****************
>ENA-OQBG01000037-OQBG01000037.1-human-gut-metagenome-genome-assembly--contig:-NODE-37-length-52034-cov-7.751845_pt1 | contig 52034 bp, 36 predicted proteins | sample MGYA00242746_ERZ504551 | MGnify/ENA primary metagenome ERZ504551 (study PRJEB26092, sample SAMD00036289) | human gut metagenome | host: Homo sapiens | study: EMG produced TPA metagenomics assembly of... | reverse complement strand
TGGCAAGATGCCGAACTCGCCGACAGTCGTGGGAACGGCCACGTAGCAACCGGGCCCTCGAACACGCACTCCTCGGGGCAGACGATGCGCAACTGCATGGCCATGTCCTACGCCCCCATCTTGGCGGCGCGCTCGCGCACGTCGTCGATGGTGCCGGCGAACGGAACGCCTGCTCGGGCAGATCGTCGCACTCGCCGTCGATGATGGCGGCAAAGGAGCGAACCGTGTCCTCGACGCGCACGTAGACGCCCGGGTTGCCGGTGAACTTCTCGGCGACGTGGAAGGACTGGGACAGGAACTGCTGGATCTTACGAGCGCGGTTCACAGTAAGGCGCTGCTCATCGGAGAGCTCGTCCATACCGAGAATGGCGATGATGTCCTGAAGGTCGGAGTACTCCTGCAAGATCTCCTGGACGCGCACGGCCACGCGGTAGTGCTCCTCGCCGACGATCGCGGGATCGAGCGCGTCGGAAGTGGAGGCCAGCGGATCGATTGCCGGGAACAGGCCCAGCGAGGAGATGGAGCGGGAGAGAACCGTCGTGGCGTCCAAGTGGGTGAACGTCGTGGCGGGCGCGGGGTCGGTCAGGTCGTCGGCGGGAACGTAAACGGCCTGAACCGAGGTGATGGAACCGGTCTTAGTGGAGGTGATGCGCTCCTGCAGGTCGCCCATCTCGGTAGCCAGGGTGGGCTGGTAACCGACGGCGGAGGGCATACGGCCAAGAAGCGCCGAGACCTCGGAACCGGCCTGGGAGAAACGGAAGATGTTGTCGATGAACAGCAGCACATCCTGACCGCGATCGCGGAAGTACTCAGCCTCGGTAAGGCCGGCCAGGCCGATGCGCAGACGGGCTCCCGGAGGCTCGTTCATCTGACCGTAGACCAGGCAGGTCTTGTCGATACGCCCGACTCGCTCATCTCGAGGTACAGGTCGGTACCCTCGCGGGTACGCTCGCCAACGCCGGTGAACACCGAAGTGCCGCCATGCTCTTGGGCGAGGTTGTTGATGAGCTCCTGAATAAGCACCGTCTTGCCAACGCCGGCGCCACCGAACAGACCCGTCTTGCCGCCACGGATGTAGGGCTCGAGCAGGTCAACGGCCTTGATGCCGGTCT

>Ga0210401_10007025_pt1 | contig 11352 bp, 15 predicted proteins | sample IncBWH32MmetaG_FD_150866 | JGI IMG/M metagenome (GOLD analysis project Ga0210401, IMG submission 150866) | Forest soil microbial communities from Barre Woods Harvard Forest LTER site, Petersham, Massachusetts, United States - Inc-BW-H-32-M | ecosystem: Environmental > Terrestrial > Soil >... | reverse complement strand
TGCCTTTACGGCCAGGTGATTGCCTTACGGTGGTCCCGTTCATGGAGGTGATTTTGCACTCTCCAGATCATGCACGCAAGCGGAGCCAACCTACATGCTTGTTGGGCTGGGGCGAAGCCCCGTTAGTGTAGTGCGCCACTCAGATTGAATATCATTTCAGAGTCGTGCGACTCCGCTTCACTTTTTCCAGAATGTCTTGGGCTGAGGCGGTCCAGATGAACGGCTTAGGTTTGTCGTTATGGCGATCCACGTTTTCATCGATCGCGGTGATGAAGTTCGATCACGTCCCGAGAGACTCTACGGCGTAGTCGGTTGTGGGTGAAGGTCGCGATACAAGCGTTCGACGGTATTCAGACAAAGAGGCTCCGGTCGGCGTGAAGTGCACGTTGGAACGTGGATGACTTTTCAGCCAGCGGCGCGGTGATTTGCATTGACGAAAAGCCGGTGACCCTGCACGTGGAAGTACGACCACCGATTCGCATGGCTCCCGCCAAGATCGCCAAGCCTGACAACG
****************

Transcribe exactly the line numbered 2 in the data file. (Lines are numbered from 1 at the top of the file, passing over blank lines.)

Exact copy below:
TGGCAAGATGCCGAACTCGCCGACAGTCGTGGGAACGGCCACGTAGCAACCGGGCCCTCGAACACGCACTCCTCGGGGCAGACGATGCGCAACTGCATGGCCATGTCCTACGCCCCCATCTTGGCGGCGCGCTCGCGCACGTCGTCGATGGTGCCGGCGAACGGAACGCCTGCTCGGGCAGATCGTCGCACTCGCCGTCGATGATGGCGGCAAAGGAGCGAACCGTGTCCTCGACGCGCACGTAGACGCCCGGGTTGCCGGTGAACTTCTCGGCGACGTGGAAGGACTGGGACAGGAACTGCTGGATCTTACGAGCGCGGTTCACAGTAAGGCGCTGCTCATCGGAGAGCTCGTCCATACCGAGAATGGCGATGATGTCCTGAAGGTCGGAGTACTCCTGCAAGATCTCCTGGACGCGCACGGCCACGCGGTAGTGCTCCTCGCCGACGATCGCGGGATCGAGCGCGTCGGAAGTGGAGGCCAGCGGATCGATTGCCGGGAACAGGCCCAGCGAGGAGATGGAGCGGGAGAGAACCGTCGTGGCGTCCAAGTGGGTGAACGTCGTGGCGGGCGCGGGGTCGGTCAGGTCGTCGGCGGGAACGTAAACGGCCTGAACCGAGGTGATGGAACCGGTCTTAGTGGAGGTGATGCGCTCCTGCAGGTCGCCCATCTCGGTAGCCAGGGTGGGCTGGTAACCGACGGCGGAGGGCATACGGCCAAGAAGCGCCGAGACCTCGGAACCGGCCTGGGAGAAACGGAAGATGTTGTCGATGAACAGCAGCACATCCTGACCGCGATCGCGGAAGTACTCAGCCTCGGTAAGGCCGGCCAGGCCGATGCGCAGACGGGCTCCCGGAGGCTCGTTCATCTGACCGTAGACCAGGCAGGTCTTGTCGATACGCCCGACTCGCTCATCTCGAGGTACAGGTCGGTACCCTCGCGGGTACGCTCGCCAACGCCGGTGAACACCGAAGTGCCGCCATGCTCTTGGGCGAGGTTGTTGATGAGCTCCTGAATAAGCACCGTCTTGCCAACGCCGGCGCCACCGAACAGACCCGTCTTGCCGCCACGGATGTAGGGCTCGAGCAGGTCAACGGCCTTGATGCCGGTCT